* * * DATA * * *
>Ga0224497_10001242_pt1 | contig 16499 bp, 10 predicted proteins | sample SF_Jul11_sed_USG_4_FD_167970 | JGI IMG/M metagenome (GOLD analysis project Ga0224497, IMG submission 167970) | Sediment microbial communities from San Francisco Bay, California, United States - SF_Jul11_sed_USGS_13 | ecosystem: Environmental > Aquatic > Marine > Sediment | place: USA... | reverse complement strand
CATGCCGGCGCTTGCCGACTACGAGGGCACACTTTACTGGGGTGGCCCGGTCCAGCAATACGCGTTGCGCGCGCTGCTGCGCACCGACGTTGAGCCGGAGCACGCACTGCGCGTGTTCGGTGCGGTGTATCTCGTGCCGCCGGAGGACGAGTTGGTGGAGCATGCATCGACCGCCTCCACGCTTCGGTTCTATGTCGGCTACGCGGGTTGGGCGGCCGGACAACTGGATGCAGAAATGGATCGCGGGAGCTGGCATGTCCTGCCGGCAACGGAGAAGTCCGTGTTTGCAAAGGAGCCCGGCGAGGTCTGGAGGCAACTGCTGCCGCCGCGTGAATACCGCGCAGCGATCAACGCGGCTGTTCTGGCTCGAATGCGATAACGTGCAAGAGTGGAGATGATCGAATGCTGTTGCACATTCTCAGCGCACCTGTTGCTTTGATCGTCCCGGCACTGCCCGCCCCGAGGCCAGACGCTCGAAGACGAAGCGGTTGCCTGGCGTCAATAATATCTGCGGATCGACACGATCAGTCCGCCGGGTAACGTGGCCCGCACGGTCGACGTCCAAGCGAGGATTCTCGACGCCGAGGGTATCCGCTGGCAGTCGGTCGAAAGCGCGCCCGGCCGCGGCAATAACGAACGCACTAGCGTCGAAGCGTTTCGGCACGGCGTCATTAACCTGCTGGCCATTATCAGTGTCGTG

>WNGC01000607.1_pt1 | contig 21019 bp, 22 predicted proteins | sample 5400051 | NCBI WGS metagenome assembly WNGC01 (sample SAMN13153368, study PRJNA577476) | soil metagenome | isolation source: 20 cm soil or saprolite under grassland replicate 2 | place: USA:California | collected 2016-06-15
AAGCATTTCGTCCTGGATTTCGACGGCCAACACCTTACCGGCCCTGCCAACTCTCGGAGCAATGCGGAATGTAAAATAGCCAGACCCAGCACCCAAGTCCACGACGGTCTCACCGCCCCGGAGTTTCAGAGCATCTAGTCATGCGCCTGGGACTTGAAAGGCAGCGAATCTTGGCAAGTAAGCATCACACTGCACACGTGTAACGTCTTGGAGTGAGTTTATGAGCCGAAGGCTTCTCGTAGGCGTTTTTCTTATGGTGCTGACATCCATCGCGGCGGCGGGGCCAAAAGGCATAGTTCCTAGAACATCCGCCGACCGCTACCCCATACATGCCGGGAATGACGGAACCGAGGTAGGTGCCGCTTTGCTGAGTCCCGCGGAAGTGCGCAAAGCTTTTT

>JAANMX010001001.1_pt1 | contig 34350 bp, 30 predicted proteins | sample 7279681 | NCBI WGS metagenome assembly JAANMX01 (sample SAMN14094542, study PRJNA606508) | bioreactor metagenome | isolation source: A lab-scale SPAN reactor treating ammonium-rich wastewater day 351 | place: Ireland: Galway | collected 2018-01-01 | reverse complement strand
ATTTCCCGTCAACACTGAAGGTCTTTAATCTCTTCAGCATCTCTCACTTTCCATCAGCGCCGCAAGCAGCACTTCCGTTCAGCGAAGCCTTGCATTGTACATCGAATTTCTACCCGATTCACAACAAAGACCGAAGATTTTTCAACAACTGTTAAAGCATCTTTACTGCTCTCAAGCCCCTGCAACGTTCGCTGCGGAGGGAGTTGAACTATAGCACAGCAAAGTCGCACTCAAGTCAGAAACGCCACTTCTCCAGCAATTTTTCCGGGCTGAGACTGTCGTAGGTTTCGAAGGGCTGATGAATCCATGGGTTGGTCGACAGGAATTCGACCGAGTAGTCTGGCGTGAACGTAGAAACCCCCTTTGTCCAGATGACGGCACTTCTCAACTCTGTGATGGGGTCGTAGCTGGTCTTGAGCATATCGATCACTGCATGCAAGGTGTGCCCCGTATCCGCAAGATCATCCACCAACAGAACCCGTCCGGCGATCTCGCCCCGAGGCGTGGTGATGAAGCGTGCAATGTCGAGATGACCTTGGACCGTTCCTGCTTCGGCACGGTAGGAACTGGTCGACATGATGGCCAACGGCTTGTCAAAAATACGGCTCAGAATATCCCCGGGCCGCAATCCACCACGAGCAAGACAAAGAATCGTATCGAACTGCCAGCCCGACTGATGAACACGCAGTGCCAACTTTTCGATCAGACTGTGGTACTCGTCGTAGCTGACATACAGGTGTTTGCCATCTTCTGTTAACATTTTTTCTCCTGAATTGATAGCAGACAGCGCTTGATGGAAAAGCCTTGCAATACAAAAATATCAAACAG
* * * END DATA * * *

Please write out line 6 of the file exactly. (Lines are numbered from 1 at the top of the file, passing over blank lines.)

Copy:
ATTTCCCGTCAACACTGAAGGTCTTTAATCTCTTCAGCATCTCTCACTTTCCATCAGCGCCGCAAGCAGCACTTCCGTTCAGCGAAGCCTTGCATTGTACATCGAATTTCTACCCGATTCACAACAAAGACCGAAGATTTTTCAACAACTGTTAAAGCATCTTTACTGCTCTCAAGCCCCTGCAACGTTCGCTGCGGAGGGAGTTGAACTATAGCACAGCAAAGTCGCACTCAAGTCAGAAACGCCACTTCTCCAGCAATTTTTCCGGGCTGAGACTGTCGTAGGTTTCGAAGGGCTGATGAATCCATGGGTTGGTCGACAGGAATTCGACCGAGTAGTCTGGCGTGAACGTAGAAACCCCCTTTGTCCAGATGACGGCACTTCTCAACTCTGTGATGGGGTCGTAGCTGGTCTTGAGCATATCGATCACTGCATGCAAGGTGTGCCCCGTATCCGCAAGATCATCCACCAACAGAACCCGTCCGGCGATCTCGCCCCGAGGCGTGGTGATGAAGCGTGCAATGTCGAGATGACCTTGGACCGTTCCTGCTTCGGCACGGTAGGAACTGGTCGACATGATGGCCAACGGCTTGTCAAAAATACGGCTCAGAATATCCCCGGGCCGCAATCCACCACGAGCAAGACAAAGAATCGTATCGAACTGCCAGCCCGACTGATGAACACGCAGTGCCAACTTTTCGATCAGACTGTGGTACTCGTCGTAGCTGACATACAGGTGTTTGCCATCTTCTGTTAACATTTTTTCTCCTGAATTGATAGCAGACAGCGCTTGATGGAAAAGCCTTGCAATACAAAAATATCAAACAG